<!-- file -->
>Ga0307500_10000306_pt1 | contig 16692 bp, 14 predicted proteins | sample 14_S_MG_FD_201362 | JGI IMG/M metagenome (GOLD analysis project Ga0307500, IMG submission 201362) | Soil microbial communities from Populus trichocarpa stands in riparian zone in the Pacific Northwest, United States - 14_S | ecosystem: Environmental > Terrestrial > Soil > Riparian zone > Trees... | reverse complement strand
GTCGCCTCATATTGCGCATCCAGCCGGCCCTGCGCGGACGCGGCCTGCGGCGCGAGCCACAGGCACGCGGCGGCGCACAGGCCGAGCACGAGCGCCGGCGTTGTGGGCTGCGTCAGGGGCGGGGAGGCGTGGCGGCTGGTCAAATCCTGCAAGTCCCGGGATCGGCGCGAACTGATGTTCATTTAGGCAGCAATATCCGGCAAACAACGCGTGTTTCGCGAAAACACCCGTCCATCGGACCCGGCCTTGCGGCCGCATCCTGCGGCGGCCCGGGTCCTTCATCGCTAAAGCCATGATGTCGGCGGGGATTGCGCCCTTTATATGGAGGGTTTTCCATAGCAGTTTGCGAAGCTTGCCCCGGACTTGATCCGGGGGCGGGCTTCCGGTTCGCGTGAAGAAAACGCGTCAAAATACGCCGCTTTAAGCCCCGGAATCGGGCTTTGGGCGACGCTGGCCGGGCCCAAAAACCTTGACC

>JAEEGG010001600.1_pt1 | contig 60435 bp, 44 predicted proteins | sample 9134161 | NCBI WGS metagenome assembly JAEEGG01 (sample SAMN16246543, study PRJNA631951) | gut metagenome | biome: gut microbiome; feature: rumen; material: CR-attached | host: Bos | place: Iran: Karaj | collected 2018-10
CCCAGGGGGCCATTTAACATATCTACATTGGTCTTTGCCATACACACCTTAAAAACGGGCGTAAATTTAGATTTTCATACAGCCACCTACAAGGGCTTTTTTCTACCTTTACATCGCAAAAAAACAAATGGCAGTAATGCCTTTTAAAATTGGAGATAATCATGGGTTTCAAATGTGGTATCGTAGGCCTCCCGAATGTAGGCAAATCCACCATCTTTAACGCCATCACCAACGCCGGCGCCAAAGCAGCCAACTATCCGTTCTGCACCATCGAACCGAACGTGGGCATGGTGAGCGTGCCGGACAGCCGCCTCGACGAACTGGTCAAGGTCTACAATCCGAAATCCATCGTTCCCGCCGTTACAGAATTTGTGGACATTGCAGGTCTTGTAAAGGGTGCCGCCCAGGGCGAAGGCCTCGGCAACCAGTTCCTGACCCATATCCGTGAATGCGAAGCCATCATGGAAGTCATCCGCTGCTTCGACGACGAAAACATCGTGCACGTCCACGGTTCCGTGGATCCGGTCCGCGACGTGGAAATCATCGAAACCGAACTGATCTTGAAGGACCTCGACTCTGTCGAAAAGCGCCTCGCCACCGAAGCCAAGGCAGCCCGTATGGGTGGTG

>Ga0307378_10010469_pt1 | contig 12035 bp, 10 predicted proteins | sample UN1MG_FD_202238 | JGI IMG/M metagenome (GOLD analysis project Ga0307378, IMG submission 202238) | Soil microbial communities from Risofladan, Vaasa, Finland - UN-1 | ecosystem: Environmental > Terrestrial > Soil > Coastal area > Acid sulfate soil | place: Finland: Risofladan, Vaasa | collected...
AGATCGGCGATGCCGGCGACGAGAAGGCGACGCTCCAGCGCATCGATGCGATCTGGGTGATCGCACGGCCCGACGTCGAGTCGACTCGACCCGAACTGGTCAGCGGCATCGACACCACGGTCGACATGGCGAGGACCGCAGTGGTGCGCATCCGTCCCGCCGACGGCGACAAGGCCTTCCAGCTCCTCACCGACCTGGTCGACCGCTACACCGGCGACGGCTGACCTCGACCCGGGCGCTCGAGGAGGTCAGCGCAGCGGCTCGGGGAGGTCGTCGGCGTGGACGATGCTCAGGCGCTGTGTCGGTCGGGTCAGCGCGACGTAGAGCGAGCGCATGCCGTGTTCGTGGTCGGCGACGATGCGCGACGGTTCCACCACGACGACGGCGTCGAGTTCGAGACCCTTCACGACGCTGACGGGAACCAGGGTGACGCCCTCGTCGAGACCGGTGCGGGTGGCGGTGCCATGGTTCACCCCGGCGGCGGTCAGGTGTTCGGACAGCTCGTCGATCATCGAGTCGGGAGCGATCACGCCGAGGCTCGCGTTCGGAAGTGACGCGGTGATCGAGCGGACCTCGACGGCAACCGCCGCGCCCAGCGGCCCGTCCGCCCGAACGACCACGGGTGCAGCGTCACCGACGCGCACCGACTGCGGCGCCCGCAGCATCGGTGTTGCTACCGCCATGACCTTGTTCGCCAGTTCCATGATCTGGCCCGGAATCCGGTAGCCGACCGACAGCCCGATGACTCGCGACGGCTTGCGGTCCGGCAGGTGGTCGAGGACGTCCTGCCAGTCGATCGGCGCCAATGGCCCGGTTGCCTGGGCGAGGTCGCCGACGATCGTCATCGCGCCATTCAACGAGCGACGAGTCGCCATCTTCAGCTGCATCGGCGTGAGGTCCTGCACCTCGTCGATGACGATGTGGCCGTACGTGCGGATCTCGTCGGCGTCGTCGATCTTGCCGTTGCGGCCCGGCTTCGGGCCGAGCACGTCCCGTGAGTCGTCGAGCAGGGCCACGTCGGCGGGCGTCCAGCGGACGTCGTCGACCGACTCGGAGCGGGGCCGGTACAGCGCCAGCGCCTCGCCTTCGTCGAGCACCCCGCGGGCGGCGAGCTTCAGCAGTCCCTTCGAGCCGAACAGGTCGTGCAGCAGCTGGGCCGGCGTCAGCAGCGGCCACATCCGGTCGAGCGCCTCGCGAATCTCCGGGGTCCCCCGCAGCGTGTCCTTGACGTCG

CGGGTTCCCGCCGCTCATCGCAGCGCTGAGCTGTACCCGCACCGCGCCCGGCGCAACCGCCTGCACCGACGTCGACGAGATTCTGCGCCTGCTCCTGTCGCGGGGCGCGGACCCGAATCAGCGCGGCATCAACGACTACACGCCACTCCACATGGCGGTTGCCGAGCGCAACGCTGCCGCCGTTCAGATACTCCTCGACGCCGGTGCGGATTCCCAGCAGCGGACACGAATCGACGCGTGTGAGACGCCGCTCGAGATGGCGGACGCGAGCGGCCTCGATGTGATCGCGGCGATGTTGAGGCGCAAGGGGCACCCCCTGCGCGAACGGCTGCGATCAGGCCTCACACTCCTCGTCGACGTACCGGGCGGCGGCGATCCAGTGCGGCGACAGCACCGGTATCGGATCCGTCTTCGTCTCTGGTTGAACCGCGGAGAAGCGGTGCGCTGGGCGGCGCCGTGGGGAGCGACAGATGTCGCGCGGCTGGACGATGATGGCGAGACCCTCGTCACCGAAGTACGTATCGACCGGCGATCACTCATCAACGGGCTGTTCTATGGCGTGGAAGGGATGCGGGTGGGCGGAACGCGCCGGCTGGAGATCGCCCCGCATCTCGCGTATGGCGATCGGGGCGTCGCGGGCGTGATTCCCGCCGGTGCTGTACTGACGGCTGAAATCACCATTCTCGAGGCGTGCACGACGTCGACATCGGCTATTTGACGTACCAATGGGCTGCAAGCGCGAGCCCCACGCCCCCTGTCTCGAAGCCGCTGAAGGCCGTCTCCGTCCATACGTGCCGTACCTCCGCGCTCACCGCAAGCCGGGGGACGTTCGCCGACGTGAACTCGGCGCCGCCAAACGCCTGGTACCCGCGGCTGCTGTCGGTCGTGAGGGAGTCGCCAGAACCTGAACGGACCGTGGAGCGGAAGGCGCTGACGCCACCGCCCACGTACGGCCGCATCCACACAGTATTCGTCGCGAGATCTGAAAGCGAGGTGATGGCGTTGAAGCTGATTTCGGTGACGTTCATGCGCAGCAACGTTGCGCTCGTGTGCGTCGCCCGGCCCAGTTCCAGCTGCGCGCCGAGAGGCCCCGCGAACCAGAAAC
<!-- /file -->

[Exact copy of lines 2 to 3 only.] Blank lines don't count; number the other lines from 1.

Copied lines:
GTCGCCTCATATTGCGCATCCAGCCGGCCCTGCGCGGACGCGGCCTGCGGCGCGAGCCACAGGCACGCGGCGGCGCACAGGCCGAGCACGAGCGCCGGCGTTGTGGGCTGCGTCAGGGGCGGGGAGGCGTGGCGGCTGGTCAAATCCTGCAAGTCCCGGGATCGGCGCGAACTGATGTTCATTTAGGCAGCAATATCCGGCAAACAACGCGTGTTTCGCGAAAACACCCGTCCATCGGACCCGGCCTTGCGGCCGCATCCTGCGGCGGCCCGGGTCCTTCATCGCTAAAGCCATGATGTCGGCGGGGATTGCGCCCTTTATATGGAGGGTTTTCCATAGCAGTTTGCGAAGCTTGCCCCGGACTTGATCCGGGGGCGGGCTTCCGGTTCGCGTGAAGAAAACGCGTCAAAATACGCCGCTTTAAGCCCCGGAATCGGGCTTTGGGCGACGCTGGCCGGGCCCAAAAACCTTGACC

>JAEEGG010001600.1_pt1 | contig 60435 bp, 44 predicted proteins | sample 9134161 | NCBI WGS metagenome assembly JAEEGG01 (sample SAMN16246543, study PRJNA631951) | gut metagenome | biome: gut microbiome; feature: rumen; material: CR-attached | host: Bos | place: Iran: Karaj | collected 2018-10